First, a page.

It will be noted that, under paragraph 4(a)(iii) of the Policy, both registration and use of the domain name in bad faith are required. Of the factors listed in paragraph 4(b) above, (i)-(iii) relate specifically to registration (and acquisition) of the name, while (iv) relates to use following registration. However, in view of the fact that these factors are stated to be inclusive, it follows that there can be other factors that can be relied upon to point to bad faith, both in registration and in use. In this regard, it is worth noting an early decision of an Administrative Panel to the effect that bad faith usage may arise where there has been registration in bad faith, followed by a passive holding of a domain name in circumstances where there is no way in which the name could be used legitimately by the respondent and where, indeed, it is impossible to locate and identify the respondent: Telstra Corporation Ltd v. Nuclear Marshmallows WIPO Case No. D2000-0003. In addition, it would be both mistaken and artificial to confine paragraphs (i)-(iii) solely to the time of registration: presumably, it would also be a use of a disputed domain name in bad faith to do so, after registration, with one of the purposes outlined in those paragraphs. Support for this view is to be found in several early Panel decisions: see, for example, Estee Lauder Inc v estelauder.com, estelauder.net and Jeff Hanna, WIPO Case No. 2000-0869 and E & J Gallo Winery v.Hanna Law Firm, WIPO Case No.D2000-0615.
In the present proceeding, the Complainant has argued that the registration and use of the domain name by the Respondent essentially come within the circumstances outlined in paragraph 4(b)(iv). In the absence of any Response, the Panel accepts these contentions, noting the following:
(i) the misspelling, though small, is still a significant one, so far as capacity to confuse is concerned;
(ii) the name "sharebuider" has no obvious connection to any business apparently conducted by the Respondent at its website "www.amatuervideos.nl";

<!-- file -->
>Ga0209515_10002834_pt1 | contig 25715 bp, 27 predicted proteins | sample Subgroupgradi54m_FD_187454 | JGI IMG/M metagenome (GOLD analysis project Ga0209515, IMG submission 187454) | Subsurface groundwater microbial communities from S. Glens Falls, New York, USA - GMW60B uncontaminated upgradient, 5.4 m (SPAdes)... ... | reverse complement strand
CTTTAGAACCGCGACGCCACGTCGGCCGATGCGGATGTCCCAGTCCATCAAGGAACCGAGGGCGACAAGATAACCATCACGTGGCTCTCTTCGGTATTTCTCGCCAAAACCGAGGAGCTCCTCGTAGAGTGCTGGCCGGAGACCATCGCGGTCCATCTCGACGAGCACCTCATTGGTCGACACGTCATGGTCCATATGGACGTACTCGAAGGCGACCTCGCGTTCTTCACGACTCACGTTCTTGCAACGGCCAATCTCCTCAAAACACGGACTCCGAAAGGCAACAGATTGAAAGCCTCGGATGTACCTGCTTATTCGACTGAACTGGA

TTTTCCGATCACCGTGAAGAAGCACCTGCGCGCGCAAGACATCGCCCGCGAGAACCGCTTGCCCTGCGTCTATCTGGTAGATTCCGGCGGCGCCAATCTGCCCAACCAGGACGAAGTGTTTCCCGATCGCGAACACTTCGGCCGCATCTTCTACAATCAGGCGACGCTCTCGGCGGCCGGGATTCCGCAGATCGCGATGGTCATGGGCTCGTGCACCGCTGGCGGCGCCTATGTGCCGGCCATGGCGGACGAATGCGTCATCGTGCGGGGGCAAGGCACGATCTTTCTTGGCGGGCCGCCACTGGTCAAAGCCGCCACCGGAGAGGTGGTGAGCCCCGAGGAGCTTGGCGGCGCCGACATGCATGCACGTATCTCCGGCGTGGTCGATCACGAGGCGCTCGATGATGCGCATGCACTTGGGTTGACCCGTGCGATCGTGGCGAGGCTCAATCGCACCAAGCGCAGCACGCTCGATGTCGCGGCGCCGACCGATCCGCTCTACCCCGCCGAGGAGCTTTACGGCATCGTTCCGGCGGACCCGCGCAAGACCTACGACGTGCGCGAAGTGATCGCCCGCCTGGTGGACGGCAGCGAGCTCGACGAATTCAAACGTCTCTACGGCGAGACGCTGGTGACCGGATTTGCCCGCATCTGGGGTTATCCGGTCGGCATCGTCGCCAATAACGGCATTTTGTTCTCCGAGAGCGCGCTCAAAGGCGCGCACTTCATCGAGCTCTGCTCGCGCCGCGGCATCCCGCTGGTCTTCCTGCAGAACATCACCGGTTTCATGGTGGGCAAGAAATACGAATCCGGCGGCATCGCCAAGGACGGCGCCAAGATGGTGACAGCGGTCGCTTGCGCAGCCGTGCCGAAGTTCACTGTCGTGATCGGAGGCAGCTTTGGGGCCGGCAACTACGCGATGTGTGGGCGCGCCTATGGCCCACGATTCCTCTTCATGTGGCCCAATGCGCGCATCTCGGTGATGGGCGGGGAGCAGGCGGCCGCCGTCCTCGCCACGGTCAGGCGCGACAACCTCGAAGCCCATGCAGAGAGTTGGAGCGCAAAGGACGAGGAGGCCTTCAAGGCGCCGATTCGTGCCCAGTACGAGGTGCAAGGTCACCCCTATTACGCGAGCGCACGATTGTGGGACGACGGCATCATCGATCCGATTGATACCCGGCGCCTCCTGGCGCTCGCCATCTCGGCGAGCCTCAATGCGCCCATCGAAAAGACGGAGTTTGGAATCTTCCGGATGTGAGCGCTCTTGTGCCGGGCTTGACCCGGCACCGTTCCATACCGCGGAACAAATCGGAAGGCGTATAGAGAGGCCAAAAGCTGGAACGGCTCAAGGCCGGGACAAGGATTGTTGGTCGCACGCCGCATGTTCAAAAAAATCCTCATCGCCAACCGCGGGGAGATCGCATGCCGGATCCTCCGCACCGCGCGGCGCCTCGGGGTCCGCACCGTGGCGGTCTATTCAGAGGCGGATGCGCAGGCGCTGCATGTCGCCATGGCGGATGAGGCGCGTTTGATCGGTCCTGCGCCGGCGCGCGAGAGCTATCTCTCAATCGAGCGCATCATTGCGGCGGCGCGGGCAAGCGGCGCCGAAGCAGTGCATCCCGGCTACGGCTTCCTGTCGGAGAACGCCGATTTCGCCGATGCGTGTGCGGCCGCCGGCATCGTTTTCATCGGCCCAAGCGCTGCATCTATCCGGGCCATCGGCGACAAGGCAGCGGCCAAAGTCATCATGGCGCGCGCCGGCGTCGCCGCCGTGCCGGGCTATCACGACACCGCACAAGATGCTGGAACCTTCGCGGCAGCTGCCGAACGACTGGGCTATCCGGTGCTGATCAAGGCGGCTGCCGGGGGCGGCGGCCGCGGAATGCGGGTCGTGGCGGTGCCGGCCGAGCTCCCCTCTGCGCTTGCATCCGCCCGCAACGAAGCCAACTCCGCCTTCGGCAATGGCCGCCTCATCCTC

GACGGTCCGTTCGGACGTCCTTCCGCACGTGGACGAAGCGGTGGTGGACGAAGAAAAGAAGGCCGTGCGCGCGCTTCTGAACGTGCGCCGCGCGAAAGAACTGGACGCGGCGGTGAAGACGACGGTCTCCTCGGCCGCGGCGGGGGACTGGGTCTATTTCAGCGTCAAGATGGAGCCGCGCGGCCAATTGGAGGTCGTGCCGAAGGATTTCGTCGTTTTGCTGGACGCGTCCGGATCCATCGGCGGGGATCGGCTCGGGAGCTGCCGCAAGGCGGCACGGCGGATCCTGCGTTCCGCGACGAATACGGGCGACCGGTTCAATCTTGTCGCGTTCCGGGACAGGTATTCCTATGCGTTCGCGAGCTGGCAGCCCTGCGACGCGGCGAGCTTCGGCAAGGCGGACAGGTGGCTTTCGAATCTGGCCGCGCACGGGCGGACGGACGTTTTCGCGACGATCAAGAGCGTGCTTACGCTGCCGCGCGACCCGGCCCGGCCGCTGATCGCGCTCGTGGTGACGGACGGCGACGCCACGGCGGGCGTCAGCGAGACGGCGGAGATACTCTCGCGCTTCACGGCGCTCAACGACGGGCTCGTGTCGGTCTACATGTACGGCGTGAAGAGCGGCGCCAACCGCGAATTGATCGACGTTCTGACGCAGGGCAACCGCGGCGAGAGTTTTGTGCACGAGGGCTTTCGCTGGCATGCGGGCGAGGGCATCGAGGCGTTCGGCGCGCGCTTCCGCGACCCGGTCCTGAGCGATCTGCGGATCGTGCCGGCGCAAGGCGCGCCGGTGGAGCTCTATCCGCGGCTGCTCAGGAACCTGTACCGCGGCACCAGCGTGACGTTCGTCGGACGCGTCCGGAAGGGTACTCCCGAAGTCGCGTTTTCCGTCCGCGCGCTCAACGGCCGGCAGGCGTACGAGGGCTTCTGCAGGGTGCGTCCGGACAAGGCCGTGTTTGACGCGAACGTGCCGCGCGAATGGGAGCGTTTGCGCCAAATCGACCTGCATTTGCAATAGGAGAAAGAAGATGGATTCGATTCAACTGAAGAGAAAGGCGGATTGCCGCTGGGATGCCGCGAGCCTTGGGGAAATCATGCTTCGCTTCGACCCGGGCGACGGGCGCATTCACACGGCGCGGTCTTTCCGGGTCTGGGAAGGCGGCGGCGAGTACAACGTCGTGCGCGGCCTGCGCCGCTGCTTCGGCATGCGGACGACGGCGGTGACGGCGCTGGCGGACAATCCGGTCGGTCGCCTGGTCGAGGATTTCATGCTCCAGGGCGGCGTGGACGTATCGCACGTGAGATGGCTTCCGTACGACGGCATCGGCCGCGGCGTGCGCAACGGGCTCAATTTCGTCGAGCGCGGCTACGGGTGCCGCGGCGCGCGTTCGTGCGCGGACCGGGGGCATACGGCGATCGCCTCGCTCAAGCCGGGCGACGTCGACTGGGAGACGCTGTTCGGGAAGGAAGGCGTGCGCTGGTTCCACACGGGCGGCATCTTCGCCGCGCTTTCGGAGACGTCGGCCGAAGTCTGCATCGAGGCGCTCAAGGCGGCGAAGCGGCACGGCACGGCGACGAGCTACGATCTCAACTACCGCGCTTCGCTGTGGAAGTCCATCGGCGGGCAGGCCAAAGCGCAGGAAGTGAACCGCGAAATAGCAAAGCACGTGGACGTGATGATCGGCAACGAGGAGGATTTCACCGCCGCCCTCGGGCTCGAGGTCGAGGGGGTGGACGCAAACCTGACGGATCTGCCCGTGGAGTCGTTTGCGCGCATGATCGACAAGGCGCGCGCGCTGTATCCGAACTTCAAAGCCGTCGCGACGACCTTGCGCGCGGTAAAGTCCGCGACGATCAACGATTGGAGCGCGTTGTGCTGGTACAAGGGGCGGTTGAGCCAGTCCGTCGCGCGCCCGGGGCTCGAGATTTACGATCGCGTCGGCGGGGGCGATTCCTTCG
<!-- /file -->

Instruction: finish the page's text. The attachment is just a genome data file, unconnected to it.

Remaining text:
(iii) the Respondent has not acknowledged in any way the approaches made by the Complainant to transfer the domain name to it prior to the issue of the proceeding;
(iv) Internet users who are looking for investment services of the kind offered by the Complainant will clearly be confused when they access the Respondent’s website "www.amatuervideos.nl" while intending to access a website concerned with investment services;
(v) The damage to the Complainant’s goodwill and reputation from this kind of conduct can be readily presumed, particularly in the absence of any response by the Respondent; and
(vi) There are a number of prior Panel decisions in which it has been held that similar kinds of diversions of users to websites offering goods and services of a different kind (including pornographic websites) can amount to use in bad faith: see, for example, Nokia Corporation v. Nokiagirls.com.a.k.a IBBCC, WIPO Case No. D2000-0102 (April 18, 2000); MatchNet plc v. MAC Trading, WIPO No. D2000-0205.
Accordingly, the Panel finds that the Complainant has satisfied this element of paragraph 4(a).
The Panel finds that the Complainant has established its case with respect to each of the elements stated in paragraph 4(a) of the Policy.
The Panel accordingly directs that the registration of the domain name <sharebuider.com> should be transferred to the Complainant:
Dated: July 14, 2002